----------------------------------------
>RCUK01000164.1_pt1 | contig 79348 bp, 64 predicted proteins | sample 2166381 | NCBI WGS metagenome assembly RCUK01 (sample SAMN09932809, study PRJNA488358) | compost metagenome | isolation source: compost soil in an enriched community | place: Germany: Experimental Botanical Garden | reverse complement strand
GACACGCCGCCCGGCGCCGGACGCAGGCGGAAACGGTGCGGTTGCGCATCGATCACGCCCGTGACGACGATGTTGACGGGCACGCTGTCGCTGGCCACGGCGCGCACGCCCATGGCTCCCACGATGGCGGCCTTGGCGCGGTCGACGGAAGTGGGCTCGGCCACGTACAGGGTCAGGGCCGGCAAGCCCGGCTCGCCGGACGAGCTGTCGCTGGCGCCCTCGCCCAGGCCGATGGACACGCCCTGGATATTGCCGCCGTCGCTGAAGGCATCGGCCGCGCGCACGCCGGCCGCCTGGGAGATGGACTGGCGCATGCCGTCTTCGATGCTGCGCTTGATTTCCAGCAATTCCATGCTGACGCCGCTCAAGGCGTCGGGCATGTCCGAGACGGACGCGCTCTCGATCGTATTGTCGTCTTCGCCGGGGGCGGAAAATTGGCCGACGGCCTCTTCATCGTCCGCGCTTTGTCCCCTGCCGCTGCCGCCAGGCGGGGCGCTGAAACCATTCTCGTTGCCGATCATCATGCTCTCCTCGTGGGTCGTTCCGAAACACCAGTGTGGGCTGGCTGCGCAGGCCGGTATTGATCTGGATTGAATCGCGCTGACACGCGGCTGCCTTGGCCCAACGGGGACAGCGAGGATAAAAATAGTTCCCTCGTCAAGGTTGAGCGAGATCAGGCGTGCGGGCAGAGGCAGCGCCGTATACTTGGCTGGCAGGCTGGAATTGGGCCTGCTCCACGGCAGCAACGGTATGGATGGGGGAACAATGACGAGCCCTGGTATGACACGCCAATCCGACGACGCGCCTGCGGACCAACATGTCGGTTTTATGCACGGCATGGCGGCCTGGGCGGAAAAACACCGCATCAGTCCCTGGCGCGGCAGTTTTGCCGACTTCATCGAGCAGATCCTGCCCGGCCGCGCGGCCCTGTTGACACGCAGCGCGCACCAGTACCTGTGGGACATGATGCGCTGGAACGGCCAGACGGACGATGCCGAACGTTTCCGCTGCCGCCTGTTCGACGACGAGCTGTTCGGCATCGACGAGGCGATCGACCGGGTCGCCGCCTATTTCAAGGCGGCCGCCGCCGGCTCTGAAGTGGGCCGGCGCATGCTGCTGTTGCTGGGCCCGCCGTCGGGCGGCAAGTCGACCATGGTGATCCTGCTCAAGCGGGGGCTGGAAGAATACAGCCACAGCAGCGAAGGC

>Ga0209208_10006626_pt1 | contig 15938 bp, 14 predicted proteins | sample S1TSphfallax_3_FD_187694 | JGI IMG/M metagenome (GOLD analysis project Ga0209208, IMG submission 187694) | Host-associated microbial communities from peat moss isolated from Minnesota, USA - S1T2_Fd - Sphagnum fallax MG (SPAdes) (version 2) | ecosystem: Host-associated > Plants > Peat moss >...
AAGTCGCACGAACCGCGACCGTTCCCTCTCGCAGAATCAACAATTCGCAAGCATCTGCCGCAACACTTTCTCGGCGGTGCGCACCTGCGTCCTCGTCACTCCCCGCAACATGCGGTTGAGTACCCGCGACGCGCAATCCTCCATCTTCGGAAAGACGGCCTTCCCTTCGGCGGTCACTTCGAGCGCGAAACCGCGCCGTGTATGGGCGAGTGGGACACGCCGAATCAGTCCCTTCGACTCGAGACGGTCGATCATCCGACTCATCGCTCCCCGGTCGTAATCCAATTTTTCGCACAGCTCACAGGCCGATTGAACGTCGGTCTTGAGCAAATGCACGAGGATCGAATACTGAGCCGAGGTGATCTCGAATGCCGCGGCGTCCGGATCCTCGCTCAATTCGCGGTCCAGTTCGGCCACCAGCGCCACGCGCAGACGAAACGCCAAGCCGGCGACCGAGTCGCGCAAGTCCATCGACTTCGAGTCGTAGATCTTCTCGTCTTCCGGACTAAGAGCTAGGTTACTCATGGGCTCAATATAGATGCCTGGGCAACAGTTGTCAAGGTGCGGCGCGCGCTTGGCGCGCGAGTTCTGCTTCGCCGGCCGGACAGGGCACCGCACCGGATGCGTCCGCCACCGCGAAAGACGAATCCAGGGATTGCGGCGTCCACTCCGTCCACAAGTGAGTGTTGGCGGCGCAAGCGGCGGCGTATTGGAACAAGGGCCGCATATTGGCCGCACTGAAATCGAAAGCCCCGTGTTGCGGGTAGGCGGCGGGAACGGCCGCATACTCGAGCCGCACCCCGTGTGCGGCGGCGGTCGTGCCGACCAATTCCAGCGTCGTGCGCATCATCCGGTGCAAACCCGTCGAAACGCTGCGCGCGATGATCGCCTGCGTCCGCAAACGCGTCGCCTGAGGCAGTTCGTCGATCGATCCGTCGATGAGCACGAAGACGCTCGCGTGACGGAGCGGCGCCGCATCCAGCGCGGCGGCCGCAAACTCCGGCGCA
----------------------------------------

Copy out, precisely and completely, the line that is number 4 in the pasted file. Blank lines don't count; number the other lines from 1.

AAGTCGCACGAACCGCGACCGTTCCCTCTCGCAGAATCAACAATTCGCAAGCATCTGCCGCAACACTTTCTCGGCGGTGCGCACCTGCGTCCTCGTCACTCCCCGCAACATGCGGTTGAGTACCCGCGACGCGCAATCCTCCATCTTCGGAAAGACGGCCTTCCCTTCGGCGGTCACTTCGAGCGCGAAACCGCGCCGTGTATGGGCGAGTGGGACACGCCGAATCAGTCCCTTCGACTCGAGACGGTCGATCATCCGACTCATCGCTCCCCGGTCGTAATCCAATTTTTCGCACAGCTCACAGGCCGATTGAACGTCGGTCTTGAGCAAATGCACGAGGATCGAATACTGAGCCGAGGTGATCTCGAATGCCGCGGCGTCCGGATCCTCGCTCAATTCGCGGTCCAGTTCGGCCACCAGCGCCACGCGCAGACGAAACGCCAAGCCGGCGACCGAGTCGCGCAAGTCCATCGACTTCGAGTCGTAGATCTTCTCGTCTTCCGGACTAAGAGCTAGGTTACTCATGGGCTCAATATAGATGCCTGGGCAACAGTTGTCAAGGTGCGGCGCGCGCTTGGCGCGCGAGTTCTGCTTCGCCGGCCGGACAGGGCACCGCACCGGATGCGTCCGCCACCGCGAAAGACGAATCCAGGGATTGCGGCGTCCACTCCGTCCACAAGTGAGTGTTGGCGGCGCAAGCGGCGGCGTATTGGAACAAGGGCCGCATATTGGCCGCACTGAAATCGAAAGCCCCGTGTTGCGGGTAGGCGGCGGGAACGGCCGCATACTCGAGCCGCACCCCGTGTGCGGCGGCGGTCGTGCCGACCAATTCCAGCGTCGTGCGCATCATCCGGTGCAAACCCGTCGAAACGCTGCGCGCGATGATCGCCTGCGTCCGCAAACGCGTCGCCTGAGGCAGTTCGTCGATCGATCCGTCGATGAGCACGAAGACGCTCGCGTGACGGAGCGGCGCCGCATCCAGCGCGGCGGCCGCAAACTCCGGCGCA